Forum Rules and Etiquette

Our mission ...

This forum is part of our mission to promote the preservation of vintage computers through education and outreach. (In real life we also run events and have a museum.) We encourage you to join us, participate, share your knowledge, and enjoy.

This forum has been around in this format for over 15 years. These rules and guidelines help us maintain a healthy and active community, and we moderate the forum to keep things on track. Please familiarize yourself with these rules and guidelines.

Rule 1: Remain civil and respectful

There are several hundred people who actively participate here. People come from all different backgrounds and will have different ways of seeing things. You will not agree with everything you read here. Back-and-forth discussions are fine but do not cross the line into rude or disrespectful behavior.

Conduct yourself as you would at any other place where people come together in person to discuss their hobby. If you wouldn't say something to somebody in person, then you probably should not be writing it here.

This should be obvious but, just in case: profanity, threats, slurs against any group (sexual, racial, gender, etc.) will not be tolerated.

Rule 2: Stay close to the original topic being discussed
  • If you are starting a new thread choose a reasonable sub-forum to start your thread. (If you choose incorrectly don't worry, we can fix that.)
  • If you are responding to a thread, stay on topic - the original poster was trying to achieve something. You can always start a new thread instead of potentially "hijacking" an existing thread.

Rule 3: Contribute something meaningful

To put things in engineering terms, we value a high signal to noise ratio. Coming here should not be a waste of time.
  • This is not a chat room. If you are taking less than 30 seconds to make a post then you are probably doing something wrong. A post should be on topic, clear, and contribute something meaningful to the discussion. If people read your posts and feel that their time as been wasted, they will stop reading your posts. Worse yet, they will stop visiting and we'll lose their experience and contributions.
  • Do not bump threads.
  • Do not "necro-post" unless you are following up to a specific person on a specific thread. And even then, that person may have moved on. Just start a new thread for your related topic.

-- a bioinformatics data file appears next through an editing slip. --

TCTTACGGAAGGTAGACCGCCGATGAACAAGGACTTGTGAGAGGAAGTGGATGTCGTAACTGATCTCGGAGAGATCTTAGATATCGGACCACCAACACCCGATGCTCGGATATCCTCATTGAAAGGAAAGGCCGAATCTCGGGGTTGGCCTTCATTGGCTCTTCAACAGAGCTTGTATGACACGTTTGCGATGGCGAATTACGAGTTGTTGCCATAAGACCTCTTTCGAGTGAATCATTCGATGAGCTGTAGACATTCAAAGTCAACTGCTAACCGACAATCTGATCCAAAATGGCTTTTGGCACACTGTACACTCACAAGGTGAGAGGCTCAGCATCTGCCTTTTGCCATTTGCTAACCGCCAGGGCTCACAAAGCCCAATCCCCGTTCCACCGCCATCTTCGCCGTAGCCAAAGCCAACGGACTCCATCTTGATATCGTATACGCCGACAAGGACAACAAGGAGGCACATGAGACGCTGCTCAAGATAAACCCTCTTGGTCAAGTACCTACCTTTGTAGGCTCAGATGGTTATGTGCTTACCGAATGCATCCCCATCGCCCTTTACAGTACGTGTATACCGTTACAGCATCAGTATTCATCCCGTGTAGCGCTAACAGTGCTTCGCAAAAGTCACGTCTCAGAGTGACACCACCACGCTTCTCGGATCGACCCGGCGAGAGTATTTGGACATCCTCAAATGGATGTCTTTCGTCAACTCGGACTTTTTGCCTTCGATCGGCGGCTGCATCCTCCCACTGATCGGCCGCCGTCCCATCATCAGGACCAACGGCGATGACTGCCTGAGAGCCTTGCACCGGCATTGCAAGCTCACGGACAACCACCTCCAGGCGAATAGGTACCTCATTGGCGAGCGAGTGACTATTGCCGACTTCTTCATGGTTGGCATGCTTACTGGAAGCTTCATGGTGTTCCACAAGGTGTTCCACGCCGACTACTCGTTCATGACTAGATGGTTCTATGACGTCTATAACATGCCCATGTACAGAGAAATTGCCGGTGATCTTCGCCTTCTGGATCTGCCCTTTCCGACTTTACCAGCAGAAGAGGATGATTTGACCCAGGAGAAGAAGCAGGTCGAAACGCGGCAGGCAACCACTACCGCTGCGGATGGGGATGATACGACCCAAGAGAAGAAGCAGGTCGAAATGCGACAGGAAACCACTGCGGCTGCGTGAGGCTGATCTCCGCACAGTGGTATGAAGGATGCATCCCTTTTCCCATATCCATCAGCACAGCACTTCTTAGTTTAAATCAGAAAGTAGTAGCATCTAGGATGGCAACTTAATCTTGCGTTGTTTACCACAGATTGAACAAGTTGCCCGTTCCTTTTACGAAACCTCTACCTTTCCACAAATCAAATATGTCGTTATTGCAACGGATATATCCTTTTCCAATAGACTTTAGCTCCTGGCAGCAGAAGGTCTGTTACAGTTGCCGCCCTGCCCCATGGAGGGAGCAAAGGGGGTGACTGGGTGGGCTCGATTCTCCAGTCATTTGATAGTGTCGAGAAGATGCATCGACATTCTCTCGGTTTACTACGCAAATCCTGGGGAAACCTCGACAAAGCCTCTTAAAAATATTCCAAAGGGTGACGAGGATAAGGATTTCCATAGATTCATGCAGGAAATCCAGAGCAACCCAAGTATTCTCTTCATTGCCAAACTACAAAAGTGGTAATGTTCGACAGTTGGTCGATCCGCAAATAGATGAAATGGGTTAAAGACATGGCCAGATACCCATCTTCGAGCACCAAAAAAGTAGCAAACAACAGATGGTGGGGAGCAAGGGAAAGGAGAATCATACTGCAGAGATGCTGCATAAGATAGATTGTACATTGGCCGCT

• Use the Private Message system for posts that are targeted at a specific person.

Rule 4: "PM Sent!" messages (or, how to use the Private Message system)

This forum has a private message feature that we want people to use for messages that are not of general interest to other members.

In short, if you are going to reply to a thread and that reply is targeted to a specific individual and not of interest to anybody else (either now or in the future) then send a private message instead.

Here are some obvious examples of when you should not reply to a thread and use the PM system instead:
  • "PM Sent!": Do not tell the rest of us that you sent a PM ... the forum software will tell the other person that they have a PM waiting.
  • "How much is shipping to ....": This is a very specific and directed question that is not of interest to anybody else.

Why do we have this policy? Sending a "PM Sent!" type message basically wastes everybody else's time by making them having to scroll past a post in a thread that looks to be updated, when the update is not meaningful. And the person you are sending the PM to will be notified by the forum software that they have a message waiting for them. Look up at the top near the right edge where it says 'Notifications' ... if you have a PM waiting, it will tell you there.

Rule 5: Copyright and other legal issues

We are here to discuss vintage computing, so discussing software, books, and other intellectual property that is on-topic is fine. We don't want people using these forums to discuss or enable copyright violations or other things that are against the law; whether you agree with the law or not is irrelevant. Do not use our resources for something that is legally or morally questionable.

Our discussions here generally fall under "fair use." Telling people how to pirate a software title is an example of something that is not allowable here.

Reporting problematic posts